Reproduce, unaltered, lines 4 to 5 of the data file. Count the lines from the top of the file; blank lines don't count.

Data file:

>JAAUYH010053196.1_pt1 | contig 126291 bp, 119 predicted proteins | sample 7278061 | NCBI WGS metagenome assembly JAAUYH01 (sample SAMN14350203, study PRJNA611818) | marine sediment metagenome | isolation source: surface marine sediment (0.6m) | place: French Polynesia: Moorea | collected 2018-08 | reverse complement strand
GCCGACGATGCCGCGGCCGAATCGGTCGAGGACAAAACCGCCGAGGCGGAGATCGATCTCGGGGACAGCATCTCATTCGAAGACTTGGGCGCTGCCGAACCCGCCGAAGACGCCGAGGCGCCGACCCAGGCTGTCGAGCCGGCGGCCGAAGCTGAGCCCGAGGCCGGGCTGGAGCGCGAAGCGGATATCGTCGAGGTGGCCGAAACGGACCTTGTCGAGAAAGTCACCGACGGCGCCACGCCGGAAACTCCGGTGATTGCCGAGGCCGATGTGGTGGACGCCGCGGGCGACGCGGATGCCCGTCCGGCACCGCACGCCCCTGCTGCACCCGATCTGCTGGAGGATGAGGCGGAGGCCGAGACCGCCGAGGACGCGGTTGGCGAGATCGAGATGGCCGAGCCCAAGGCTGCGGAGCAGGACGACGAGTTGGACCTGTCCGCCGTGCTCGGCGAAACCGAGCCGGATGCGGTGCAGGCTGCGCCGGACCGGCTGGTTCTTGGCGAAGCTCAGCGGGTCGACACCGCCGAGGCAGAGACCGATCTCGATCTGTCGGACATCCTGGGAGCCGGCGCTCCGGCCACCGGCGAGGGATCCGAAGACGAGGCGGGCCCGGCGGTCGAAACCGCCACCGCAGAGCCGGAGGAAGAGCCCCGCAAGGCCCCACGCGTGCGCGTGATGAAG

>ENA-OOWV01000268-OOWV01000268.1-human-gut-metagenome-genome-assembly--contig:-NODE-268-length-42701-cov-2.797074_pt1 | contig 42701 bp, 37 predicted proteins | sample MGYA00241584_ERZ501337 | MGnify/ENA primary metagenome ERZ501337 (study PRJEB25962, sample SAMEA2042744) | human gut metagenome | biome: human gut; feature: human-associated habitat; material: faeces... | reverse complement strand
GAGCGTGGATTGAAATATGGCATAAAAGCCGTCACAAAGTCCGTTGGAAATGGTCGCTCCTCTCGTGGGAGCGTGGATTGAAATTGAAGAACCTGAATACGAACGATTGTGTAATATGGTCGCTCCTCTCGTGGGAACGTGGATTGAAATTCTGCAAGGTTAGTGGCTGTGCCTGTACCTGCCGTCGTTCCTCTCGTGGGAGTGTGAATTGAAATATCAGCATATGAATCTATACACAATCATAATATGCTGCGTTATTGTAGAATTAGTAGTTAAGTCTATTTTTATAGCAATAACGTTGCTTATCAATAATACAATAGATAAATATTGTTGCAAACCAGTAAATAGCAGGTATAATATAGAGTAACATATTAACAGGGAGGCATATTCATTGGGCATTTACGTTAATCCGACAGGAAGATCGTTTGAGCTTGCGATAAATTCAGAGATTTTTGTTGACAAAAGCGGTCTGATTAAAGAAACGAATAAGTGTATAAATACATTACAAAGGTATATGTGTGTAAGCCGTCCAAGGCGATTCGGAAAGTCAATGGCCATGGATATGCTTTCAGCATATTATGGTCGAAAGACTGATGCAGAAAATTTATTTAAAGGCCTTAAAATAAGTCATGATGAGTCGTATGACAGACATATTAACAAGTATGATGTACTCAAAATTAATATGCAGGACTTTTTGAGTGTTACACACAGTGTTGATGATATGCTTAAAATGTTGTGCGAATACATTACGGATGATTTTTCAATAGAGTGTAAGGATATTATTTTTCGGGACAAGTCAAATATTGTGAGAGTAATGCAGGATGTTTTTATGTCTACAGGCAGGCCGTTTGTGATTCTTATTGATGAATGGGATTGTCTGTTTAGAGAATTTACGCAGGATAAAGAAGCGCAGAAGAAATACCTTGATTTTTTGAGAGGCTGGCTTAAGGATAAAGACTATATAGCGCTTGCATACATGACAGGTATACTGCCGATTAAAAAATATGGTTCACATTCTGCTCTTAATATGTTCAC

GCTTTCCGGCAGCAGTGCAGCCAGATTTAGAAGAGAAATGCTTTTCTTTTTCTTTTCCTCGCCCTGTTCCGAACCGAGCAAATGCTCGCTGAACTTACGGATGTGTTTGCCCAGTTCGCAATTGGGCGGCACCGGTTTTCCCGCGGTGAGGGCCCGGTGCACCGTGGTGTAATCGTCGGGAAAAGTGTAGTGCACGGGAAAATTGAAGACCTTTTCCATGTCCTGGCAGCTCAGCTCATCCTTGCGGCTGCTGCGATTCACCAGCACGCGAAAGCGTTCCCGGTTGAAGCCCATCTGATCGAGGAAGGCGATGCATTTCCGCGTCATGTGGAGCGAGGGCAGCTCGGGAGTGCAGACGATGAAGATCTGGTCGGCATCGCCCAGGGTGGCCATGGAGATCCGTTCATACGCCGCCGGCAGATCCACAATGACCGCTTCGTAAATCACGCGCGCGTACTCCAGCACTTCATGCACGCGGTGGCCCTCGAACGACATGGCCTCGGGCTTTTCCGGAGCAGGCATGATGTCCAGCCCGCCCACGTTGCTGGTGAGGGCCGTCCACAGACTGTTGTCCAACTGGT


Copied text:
GAGCGTGGATTGAAATATGGCATAAAAGCCGTCACAAAGTCCGTTGGAAATGGTCGCTCCTCTCGTGGGAGCGTGGATTGAAATTGAAGAACCTGAATACGAACGATTGTGTAATATGGTCGCTCCTCTCGTGGGAACGTGGATTGAAATTCTGCAAGGTTAGTGGCTGTGCCTGTACCTGCCGTCGTTCCTCTCGTGGGAGTGTGAATTGAAATATCAGCATATGAATCTATACACAATCATAATATGCTGCGTTATTGTAGAATTAGTAGTTAAGTCTATTTTTATAGCAATAACGTTGCTTATCAATAATACAATAGATAAATATTGTTGCAAACCAGTAAATAGCAGGTATAATATAGAGTAACATATTAACAGGGAGGCATATTCATTGGGCATTTACGTTAATCCGACAGGAAGATCGTTTGAGCTTGCGATAAATTCAGAGATTTTTGTTGACAAAAGCGGTCTGATTAAAGAAACGAATAAGTGTATAAATACATTACAAAGGTATATGTGTGTAAGCCGTCCAAGGCGATTCGGAAAGTCAATGGCCATGGATATGCTTTCAGCATATTATGGTCGAAAGACTGATGCAGAAAATTTATTTAAAGGCCTTAAAATAAGTCATGATGAGTCGTATGACAGACATATTAACAAGTATGATGTACTCAAAATTAATATGCAGGACTTTTTGAGTGTTACACACAGTGTTGATGATATGCTTAAAATGTTGTGCGAATACATTACGGATGATTTTTCAATAGAGTGTAAGGATATTATTTTTCGGGACAAGTCAAATATTGTGAGAGTAATGCAGGATGTTTTTATGTCTACAGGCAGGCCGTTTGTGATTCTTATTGATGAATGGGATTGTCTGTTTAGAGAATTTACGCAGGATAAAGAAGCGCAGAAGAAATACCTTGATTTTTTGAGAGGCTGGCTTAAGGATAAAGACTATATAGCGCTTGCATACATGACAGGTATACTGCCGATTAAAAAATATGGTTCACATTCTGCTCTTAATATGTTCAC

GCTTTCCGGCAGCAGTGCAGCCAGATTTAGAAGAGAAATGCTTTTCTTTTTCTTTTCCTCGCCCTGTTCCGAACCGAGCAAATGCTCGCTGAACTTACGGATGTGTTTGCCCAGTTCGCAATTGGGCGGCACCGGTTTTCCCGCGGTGAGGGCCCGGTGCACCGTGGTGTAATCGTCGGGAAAAGTGTAGTGCACGGGAAAATTGAAGACCTTTTCCATGTCCTGGCAGCTCAGCTCATCCTTGCGGCTGCTGCGATTCACCAGCACGCGAAAGCGTTCCCGGTTGAAGCCCATCTGATCGAGGAAGGCGATGCATTTCCGCGTCATGTGGAGCGAGGGCAGCTCGGGAGTGCAGACGATGAAGATCTGGTCGGCATCGCCCAGGGTGGCCATGGAGATCCGTTCATACGCCGCCGGCAGATCCACAATGACCGCTTCGTAAATCACGCGCGCGTACTCCAGCACTTCATGCACGCGGTGGCCCTCGAACGACATGGCCTCGGGCTTTTCCGGAGCAGGCATGATGTCCAGCCCGCCCACGTTGCTGGTGAGGGCCGTCCACAGACTGTTGTCCAACTGGT